I have always enjoyed STEM outreach, be it talking about the UAV research I have been involved with at the Ladies Luncheon Club (average age of ~65) or showing how you can use node.js to control a Parrot AR drone to a group of hormonal teenagers.
Besides an interest in flying things I have always had a weak spot for maritime vehicles, particularly submarines. (For some reason land vehicles never really interested me). Triggered by the OpenROV kickstarter and, more recently, by listening to The Engineering Commons episode on Underwater Robots with Bill Porter, I have been looking for opportunities to learn more about them or even build them. As my own spare time has pretty much disappeared for various reasons, doing this as part of my STEM Ambassador work seemed a great idea.
There is so much polemic surrounding the use of drones these days that it can get frustrating for somebody who also sees the positive contributions the technology can make. Never mind the great potential unmanned technology has for driving innovation and getting youngsters interested in STEM (something that is severely needed).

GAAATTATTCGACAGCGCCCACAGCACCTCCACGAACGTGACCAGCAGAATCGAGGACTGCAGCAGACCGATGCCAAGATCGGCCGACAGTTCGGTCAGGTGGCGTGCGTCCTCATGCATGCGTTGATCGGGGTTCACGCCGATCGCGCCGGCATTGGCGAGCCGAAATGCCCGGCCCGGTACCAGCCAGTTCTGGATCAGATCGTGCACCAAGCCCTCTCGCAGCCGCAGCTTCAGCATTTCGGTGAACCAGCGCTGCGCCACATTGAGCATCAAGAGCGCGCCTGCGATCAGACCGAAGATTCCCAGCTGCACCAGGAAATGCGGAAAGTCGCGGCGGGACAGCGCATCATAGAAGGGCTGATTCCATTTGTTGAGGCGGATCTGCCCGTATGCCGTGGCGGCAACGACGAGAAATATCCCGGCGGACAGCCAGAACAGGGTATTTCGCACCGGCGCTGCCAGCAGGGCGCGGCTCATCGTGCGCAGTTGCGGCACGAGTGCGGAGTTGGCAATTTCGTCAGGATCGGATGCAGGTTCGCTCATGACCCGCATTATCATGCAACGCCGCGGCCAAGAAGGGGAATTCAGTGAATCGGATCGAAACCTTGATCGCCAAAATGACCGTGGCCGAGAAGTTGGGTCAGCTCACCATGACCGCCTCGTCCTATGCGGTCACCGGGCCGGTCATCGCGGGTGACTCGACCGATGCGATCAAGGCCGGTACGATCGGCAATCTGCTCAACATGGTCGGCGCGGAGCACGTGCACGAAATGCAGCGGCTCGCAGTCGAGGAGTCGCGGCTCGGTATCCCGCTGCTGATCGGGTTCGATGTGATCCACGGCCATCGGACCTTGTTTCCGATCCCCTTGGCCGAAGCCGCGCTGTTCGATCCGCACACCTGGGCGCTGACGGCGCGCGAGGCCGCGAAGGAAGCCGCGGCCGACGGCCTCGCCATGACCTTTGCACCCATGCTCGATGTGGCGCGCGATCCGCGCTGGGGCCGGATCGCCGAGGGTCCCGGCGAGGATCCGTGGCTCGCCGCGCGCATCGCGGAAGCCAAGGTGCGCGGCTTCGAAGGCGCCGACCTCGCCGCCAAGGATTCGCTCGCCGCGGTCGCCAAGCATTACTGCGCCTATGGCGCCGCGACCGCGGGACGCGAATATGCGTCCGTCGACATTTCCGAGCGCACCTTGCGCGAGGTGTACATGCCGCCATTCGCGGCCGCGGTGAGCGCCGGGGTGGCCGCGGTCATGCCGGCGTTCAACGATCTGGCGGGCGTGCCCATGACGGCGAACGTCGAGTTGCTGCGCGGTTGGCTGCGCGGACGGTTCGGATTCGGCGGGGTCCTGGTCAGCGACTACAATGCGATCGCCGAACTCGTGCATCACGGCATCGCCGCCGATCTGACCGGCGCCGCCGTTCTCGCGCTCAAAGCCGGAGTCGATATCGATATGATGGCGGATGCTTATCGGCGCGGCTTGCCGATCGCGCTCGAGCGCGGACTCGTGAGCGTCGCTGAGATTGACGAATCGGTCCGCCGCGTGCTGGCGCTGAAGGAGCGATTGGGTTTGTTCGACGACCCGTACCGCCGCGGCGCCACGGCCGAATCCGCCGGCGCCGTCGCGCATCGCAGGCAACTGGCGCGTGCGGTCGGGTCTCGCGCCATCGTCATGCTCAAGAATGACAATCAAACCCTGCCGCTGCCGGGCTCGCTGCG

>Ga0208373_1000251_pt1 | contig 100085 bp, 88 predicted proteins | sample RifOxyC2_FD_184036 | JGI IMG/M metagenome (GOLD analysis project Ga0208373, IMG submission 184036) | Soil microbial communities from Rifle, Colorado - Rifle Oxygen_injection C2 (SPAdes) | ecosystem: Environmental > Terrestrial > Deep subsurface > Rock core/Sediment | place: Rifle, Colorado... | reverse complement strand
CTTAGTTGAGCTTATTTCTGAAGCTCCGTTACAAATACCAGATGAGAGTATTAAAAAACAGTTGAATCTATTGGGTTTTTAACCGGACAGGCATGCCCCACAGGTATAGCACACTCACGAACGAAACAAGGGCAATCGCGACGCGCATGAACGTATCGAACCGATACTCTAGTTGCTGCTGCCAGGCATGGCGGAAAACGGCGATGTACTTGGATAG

Of course there are lots of questions to be raised about the use of unmanned systems (and remotely piloted aircraft in particular) in military conflict. These topics have been, and still are, debated at length in the media, wikipedia, and blogs such as DroneWarsUK. Instead, like Drones For Good, I will focus on some of the positive projects the technology has enabled in the humanitarian, environmental, and social space. I am not the only one who would welcome more balanced coverage here.